A Plea From a Millennial

A few miles from my boyhood home, just off a dusty country road, sits a little orange brick church. The tattered curtains sway in and out of the openings where the windows used to be.

The front doors are streaked with rust, and birds dart in and out through the broken walls of what were once Sunday school rooms.

When my family helped establish the church in 1895, it was called the Novesta Free Will Baptist Church. Four generations of my family repented, worshiped, married, and were eulogized in that little building. So much history. Such deep roots.

Although the church closed before I was born, I feel an acute sense of melancholy whenever I stop to look at it. The decaying remains are all that’s left of a place that once overflowed with life—where tears of joy and sorrow were shed and where countless destinies were changed for eternity.

I can’t help but think that deteriorating building aptly rejects the brand of Christianity many Americans of my generation (the Millennials, roughly ages 15 to 35) subscribe to today. We want the church to change the world, but we are separating from our biblical foundation.

A recent YouTube video that went viral illustrates my point. Titled “I’m Christian, But I’m Not…,” it features young adults making statements like “I’m Christian, but I’m not ignorant.” “I’m Christian, but I’m not conservative.” “I’m Christian, but I’m not judgmental.” “I am gay,” and “I think everybody’s in a different part of life and on their own path to wherever they’re trying to go.”1

Although the video does not claim to represent all Millennial Christians, it certainly reveals where we are headed. We have become a generation that scoffs at convictions and celebrates conformity. We have made spiritual life less about rejoicing in and sharing truth and more about how we feel. We—the generation of self-expression and independent thinking—are adapting to the cultural climate of political correctness and forced neutrality instead of being transformed by the renewing of our minds (Rom. 12:2).

So, in the words of the late Christian apologist Francis Schaeffer, “How should we then live?”

So, in the words of the late Christian apologist Francis Schaeffer, “How should we then live?”

The book of Hebrews encourages us to remember we are surrounded by a great “cloud of witnesses” whose faithfulness and refusal to conform point us to “Jesus, the author and finisher of our faith” (Heb. 12:1–2). These witnesses should encourage us to stay faithful.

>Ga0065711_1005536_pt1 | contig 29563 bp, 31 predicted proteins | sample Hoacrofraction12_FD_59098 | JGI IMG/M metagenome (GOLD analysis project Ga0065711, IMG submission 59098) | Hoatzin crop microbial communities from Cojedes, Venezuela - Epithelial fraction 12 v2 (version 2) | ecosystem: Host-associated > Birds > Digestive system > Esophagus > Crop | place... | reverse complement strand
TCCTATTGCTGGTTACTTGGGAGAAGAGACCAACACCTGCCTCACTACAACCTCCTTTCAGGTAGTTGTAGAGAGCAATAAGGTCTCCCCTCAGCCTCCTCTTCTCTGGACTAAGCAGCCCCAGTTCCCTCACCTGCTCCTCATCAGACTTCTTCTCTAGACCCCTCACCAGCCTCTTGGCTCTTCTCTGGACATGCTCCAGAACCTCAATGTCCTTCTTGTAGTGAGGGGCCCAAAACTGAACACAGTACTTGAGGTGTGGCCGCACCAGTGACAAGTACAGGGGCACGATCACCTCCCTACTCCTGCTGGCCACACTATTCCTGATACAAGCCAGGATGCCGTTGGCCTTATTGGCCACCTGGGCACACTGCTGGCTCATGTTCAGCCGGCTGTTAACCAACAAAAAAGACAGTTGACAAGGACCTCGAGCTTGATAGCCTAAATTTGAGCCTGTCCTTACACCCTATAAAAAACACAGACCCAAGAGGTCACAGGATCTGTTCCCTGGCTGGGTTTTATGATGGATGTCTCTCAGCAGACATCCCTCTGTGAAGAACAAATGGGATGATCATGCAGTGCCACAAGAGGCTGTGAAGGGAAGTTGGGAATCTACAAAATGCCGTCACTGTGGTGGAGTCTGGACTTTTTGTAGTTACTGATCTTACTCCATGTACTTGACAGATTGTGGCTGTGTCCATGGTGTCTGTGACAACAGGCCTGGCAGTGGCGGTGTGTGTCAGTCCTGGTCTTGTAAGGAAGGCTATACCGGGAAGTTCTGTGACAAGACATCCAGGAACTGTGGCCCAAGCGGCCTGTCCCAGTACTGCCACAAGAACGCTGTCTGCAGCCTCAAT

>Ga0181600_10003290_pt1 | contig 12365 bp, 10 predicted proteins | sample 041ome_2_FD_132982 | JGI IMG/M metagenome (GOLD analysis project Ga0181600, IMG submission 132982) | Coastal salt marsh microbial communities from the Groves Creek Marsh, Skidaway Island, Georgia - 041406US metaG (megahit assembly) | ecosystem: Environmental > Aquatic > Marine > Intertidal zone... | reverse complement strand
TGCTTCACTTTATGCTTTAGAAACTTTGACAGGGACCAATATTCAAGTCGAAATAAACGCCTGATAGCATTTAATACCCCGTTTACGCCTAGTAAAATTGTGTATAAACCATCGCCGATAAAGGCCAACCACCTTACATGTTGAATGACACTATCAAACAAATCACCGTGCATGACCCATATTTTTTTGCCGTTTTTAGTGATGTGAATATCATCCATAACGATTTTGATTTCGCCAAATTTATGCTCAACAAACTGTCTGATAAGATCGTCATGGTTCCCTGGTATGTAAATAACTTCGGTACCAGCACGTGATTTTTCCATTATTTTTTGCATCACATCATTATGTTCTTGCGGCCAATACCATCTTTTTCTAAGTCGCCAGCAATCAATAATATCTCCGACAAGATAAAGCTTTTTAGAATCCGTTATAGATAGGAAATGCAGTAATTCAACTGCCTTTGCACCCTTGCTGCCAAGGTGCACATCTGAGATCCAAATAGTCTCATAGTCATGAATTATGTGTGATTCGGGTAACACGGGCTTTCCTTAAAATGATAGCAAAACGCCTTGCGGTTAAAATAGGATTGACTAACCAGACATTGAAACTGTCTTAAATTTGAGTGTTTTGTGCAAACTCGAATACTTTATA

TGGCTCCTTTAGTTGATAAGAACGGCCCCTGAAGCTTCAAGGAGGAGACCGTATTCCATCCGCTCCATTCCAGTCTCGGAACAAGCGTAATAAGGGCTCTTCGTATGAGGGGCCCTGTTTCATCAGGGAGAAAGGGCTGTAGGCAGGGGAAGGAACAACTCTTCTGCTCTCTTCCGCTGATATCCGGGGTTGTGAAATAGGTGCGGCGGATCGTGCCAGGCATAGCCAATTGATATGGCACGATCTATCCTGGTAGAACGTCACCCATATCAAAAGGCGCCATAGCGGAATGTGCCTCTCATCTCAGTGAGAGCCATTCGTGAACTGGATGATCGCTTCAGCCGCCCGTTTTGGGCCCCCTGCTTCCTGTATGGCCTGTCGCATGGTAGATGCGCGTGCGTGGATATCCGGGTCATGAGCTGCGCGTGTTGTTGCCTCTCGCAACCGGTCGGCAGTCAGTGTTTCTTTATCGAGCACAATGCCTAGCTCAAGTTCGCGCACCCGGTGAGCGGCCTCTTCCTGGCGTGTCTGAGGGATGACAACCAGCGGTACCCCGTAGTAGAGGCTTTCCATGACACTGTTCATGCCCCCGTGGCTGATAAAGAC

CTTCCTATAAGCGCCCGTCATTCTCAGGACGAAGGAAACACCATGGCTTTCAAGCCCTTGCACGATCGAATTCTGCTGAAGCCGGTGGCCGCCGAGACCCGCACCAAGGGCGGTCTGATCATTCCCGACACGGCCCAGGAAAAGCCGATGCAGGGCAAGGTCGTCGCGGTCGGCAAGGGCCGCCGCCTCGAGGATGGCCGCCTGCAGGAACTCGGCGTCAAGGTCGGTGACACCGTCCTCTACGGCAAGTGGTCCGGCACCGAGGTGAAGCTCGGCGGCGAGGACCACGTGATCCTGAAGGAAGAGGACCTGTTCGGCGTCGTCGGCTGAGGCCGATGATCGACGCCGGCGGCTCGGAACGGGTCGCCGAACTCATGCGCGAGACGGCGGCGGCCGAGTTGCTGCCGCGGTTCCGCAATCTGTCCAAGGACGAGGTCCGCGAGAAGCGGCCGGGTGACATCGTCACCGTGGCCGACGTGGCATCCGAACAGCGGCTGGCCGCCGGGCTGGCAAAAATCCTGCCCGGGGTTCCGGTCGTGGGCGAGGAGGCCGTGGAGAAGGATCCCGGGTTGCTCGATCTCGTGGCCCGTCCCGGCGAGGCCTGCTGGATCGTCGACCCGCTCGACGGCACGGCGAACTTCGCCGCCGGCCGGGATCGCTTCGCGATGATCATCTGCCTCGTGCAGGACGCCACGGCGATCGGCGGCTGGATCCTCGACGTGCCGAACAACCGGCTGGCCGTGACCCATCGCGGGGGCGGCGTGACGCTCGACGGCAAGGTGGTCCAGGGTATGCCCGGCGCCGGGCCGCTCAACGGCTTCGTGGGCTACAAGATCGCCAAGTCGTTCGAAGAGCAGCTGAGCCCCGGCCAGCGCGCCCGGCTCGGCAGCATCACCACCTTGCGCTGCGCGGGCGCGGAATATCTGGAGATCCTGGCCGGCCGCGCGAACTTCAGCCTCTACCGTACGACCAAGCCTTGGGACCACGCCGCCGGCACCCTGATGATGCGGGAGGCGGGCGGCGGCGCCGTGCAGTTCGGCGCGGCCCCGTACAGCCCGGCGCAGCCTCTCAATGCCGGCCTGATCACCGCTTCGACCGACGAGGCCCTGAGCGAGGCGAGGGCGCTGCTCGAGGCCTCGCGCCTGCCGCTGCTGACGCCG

We need to emulate people like Amy Carmichael, an Irishwoman born in 1867, who, in her 20s, dedicated herself to full-time Christian service. She eventually moved to India, where she spent the rest of her life rescuing young women and children from pagan-temple prostitution, leading many of them to faith in Christ.

We need to follow the example of D. L. Moody, who, at 18, received Christ as his Savior while working at his uncle’s shoe store in Boston and became one of the greatest evangelists in history. He had neither a degree nor a title before his name, but he walked humbly with his God and took the gospel to an estimated 100 million people during his lifetime.2

We need to become inspired by the life of the great 18th-century British statesman William Wilberforce, who was elected to Parliament at 21; became a believer in Jesus Christ in his mid-20s; and led a successful, lifelong fight to abolish slavery and promote godly living in the British Empire.

These people were not superhuman or endowed with exceptional gifts. They were ordinary believers who submitted themselves to the Lord and based their convictions and actions on the truths of Scripture. Consequently, they brought glory to God and helped change countless lives forever.

As our generation of evangelicals moves to the forefront of leadership, we must remember the little brick churches of the past. May we not scoff at their “antiquated” convictions but, rather, hear the echoes of truth once preached within their walls; look to those in the past as examples of faithfulness; engage the culture with truth; and stand firm for the tenets of God’s Word.

ENDNOTES
  1. BuzzFeedYellow, “I’m Christian, But I’m Not…,” Youtube.com, September 7, 2015 <youtube.com/watch?v=5bWHSpmXEJs>.
  2. Warren W. Wiersbe, 50 People Every Christian Should Know (Grand Rapids, MI: Baker Books, 2009), 178.

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